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Pirates in the Caribbean
Love for the game. That’s what the Nanaimo Pirates wanted to see, and experience, and understand, and feel, when they travelled all the way to Cuba for spring training. That’s exactly what they found.
They found it on the baseball diamond, and in the stands, and all around them.
“Every corner you turn, you see a stickball game in a schoolyard, or even in a backyard,” said Adam McLeod, Pirates catcher.
One evening, just walking around the city of Pinar del Río, they counted 20 games, said Pirates manager Doug Rogers.
“Kids were swinging branches, just sticks that were shaved down,” he said. “And they didn’t have balls, so they just used tape or bottle caps or whatever they had.”
As it happened, the Pirates had packed just right for their trip, bringing gifts of used equipment.
“That’s yours; you keep it,” Rogers told one boy, to whom he’d tossed a baseball. “He started crying and then all of a sudden all the parents and relatives and friends come out of their homes and start hugging us and patting us on the back and shaking hands. It was really, really cool.”
The Pirates gave North American baseball equipment and received gratitude, and it was a fair trade.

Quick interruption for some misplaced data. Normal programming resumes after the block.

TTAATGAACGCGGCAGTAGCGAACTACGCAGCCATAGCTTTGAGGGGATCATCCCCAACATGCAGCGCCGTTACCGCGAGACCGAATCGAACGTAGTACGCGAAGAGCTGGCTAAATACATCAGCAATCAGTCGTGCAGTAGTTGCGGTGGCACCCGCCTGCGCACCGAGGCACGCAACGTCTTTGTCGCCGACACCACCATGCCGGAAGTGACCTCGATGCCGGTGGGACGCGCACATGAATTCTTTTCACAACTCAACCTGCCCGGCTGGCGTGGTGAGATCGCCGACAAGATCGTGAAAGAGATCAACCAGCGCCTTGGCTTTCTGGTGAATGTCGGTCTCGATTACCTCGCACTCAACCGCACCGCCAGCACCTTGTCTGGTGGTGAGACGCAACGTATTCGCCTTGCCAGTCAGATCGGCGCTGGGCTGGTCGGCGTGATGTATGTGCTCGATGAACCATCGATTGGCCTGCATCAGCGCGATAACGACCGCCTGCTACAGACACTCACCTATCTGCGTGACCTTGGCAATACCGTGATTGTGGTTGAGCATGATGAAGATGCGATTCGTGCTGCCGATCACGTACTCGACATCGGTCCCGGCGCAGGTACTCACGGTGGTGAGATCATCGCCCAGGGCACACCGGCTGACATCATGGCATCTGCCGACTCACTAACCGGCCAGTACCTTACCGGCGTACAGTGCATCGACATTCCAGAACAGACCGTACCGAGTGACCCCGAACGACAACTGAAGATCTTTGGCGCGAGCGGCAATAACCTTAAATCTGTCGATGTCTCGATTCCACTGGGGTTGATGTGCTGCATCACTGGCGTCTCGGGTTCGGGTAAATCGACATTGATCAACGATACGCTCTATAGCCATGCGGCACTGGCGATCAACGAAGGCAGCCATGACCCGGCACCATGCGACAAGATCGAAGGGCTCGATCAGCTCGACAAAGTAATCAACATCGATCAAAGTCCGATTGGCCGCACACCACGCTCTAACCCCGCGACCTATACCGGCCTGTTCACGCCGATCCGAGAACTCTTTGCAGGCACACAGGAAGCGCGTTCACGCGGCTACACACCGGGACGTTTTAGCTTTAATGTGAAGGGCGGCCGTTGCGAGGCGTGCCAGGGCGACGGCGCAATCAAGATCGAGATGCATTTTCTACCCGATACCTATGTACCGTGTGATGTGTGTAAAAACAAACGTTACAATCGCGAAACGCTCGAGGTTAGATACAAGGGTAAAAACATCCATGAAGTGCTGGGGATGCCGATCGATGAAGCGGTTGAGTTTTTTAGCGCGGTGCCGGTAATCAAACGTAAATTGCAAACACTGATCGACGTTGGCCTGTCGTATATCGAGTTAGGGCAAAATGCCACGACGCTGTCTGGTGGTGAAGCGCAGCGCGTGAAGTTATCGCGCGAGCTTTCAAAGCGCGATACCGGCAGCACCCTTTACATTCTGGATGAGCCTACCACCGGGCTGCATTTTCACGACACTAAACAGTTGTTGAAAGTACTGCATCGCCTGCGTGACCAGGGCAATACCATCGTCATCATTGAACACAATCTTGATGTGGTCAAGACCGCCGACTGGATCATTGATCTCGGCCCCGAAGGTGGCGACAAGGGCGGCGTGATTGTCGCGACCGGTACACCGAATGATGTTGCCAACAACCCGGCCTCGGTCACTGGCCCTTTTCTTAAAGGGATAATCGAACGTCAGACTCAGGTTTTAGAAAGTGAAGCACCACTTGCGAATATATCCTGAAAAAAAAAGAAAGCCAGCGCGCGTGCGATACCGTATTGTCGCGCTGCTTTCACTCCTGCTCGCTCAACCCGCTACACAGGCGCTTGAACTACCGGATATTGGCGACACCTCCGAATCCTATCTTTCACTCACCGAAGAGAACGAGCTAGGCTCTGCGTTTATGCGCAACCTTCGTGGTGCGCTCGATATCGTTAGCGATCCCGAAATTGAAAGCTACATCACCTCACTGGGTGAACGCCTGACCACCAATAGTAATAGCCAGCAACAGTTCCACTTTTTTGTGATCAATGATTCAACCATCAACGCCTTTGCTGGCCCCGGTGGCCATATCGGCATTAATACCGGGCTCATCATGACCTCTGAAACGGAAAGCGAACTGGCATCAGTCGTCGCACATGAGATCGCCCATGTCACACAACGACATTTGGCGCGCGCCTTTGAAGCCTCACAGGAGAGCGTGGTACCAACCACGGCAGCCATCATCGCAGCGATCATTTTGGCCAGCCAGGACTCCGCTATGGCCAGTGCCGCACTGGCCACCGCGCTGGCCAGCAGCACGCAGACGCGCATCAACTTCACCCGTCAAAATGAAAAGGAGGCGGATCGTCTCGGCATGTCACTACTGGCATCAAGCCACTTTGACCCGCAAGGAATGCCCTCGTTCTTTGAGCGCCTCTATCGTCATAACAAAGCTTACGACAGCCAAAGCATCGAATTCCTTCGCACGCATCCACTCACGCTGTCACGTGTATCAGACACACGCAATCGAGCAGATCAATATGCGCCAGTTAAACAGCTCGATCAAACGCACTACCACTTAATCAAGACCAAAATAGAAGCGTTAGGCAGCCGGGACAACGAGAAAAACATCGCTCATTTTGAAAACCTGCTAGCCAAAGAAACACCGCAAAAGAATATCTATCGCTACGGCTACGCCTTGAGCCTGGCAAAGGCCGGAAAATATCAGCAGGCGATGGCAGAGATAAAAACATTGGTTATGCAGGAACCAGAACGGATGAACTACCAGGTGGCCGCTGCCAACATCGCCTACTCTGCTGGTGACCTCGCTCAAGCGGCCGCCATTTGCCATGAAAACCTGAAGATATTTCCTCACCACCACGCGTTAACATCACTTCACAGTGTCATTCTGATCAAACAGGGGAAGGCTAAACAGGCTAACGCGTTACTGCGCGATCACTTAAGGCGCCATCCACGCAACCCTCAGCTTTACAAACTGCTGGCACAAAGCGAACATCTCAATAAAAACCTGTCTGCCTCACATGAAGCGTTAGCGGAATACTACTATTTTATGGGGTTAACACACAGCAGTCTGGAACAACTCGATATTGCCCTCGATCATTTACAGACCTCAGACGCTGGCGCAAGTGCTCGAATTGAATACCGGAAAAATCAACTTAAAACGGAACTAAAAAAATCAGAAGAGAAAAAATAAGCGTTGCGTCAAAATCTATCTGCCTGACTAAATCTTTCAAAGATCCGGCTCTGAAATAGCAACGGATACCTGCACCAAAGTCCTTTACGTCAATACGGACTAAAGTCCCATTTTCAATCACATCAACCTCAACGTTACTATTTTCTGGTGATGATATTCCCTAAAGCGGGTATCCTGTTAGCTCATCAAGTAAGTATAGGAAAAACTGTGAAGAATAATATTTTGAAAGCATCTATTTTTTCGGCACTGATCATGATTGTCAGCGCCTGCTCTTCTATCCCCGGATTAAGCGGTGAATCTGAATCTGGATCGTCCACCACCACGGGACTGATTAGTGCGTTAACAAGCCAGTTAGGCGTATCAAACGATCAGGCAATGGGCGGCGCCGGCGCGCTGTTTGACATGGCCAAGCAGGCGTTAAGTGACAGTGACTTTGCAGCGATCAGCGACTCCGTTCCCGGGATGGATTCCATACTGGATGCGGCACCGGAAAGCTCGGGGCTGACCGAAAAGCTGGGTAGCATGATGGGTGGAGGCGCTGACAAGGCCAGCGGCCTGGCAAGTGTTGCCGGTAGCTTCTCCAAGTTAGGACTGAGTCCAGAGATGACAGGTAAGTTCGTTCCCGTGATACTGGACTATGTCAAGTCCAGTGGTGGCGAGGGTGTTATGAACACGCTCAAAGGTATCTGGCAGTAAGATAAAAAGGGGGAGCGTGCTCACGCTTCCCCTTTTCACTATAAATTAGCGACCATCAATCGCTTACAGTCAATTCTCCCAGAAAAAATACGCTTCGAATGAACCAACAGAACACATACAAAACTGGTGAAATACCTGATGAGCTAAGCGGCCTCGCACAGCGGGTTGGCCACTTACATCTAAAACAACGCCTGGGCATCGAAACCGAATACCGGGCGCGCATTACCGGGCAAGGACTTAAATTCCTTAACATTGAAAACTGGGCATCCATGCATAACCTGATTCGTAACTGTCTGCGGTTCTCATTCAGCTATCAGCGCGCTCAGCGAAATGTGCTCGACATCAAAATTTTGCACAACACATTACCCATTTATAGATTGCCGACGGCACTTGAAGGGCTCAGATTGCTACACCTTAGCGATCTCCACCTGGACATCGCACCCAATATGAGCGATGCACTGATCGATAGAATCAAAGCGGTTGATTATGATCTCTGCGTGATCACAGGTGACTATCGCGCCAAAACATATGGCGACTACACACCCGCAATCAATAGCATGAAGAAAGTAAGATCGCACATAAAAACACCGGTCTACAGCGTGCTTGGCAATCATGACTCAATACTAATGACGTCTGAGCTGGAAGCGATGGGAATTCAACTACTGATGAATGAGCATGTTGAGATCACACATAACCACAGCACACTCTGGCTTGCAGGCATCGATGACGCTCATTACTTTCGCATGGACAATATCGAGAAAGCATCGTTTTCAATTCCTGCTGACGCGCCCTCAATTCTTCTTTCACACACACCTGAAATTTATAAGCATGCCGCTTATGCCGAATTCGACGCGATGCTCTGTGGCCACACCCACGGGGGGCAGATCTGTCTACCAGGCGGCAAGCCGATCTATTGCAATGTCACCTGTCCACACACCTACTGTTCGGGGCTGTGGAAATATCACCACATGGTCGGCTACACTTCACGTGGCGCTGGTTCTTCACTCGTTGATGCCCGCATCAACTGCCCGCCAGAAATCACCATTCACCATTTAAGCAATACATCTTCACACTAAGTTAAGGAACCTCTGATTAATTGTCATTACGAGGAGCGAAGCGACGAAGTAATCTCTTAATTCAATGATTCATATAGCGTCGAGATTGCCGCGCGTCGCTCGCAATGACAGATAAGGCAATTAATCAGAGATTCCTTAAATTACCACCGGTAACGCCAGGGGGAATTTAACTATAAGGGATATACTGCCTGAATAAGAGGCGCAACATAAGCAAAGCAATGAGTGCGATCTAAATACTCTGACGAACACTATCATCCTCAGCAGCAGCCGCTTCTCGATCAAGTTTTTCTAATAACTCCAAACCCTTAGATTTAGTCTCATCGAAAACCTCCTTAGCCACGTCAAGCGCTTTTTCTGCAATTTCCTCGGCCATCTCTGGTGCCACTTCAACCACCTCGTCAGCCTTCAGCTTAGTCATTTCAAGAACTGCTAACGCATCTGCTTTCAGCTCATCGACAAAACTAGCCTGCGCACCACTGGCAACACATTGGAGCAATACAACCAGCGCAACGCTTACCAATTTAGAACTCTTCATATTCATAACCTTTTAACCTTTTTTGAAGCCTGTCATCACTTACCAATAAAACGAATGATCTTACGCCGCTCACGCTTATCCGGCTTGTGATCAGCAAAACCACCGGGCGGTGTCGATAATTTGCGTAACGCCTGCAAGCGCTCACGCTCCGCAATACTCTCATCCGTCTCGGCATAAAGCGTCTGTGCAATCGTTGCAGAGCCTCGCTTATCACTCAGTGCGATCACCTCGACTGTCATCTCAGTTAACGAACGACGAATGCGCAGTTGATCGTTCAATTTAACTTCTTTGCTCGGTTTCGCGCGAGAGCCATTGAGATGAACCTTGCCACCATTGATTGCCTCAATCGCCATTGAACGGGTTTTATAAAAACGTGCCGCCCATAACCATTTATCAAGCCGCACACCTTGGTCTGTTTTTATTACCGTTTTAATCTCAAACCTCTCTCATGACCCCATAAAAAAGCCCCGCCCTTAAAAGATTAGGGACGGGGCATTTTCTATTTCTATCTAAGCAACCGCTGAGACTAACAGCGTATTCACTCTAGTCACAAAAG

Nanaimo’s B.C. Premier Baseball League club spent eight days on the Caribbean island nation in March, mostly in Pinar del Río. The Pirates practised twice a day and got in three games, losing 16-4 and winning 11-6 against a 16-and-under team and wining 6-5 against a 22-and-under team that used younger pitchers.
“They definitely play with a lot of heart. They love the game down there,” McLeod said. “They have a lot of talent, a lot of skilled players.”
The Pirates got to see that first-hand and also from the stands, as they took in three professional baseball games including one at a 65,000-seat stadium in the capital city of Havana. Cuban players are among the world’s best, as they continually prove in international tournaments, and it’s evident from the bleachers. The Pirates marvelled at the Cubans’ arm strength, hitting power and foot speed.
“The players are just outstanding; the level is out-of-sight,” Rogers said. “But the atmosphere is what really got me. The stadiums were full, all the people that were there are so passionate about the game and the noise level was insane.”
It’s like a carnival, he said, and the Cuban players soak it in, dawdling to the plate, having animated conversations between pitches, even singing and dancing to celebrate a home run.
“If we did that [in the premier league], the next guy would get plunked,” Rogers said. “[But] they’re not looking to show anybody up; it’s just the way they are.”
The Pirates players, for their part, were “fantastic ambassadors” for Nanaimo, the BCPBL and their province and country, the manager said.
Some aspects of Cuban baseball will be hard to bring back to Canada, but the Pirates tried to pick up some tips and they may implement some new stretching exercises and warm-up techniques.
More memorably, they’ve seen a sort of raw, real baseball that most people never get to see. They’ve returned home as a better ball team, one way or the other.
“We went there for spring training, but there was more to it than that. It was the culture part of things, and we definitely got that,” Rogers said. “Everything we expected to get out of it, we got more.”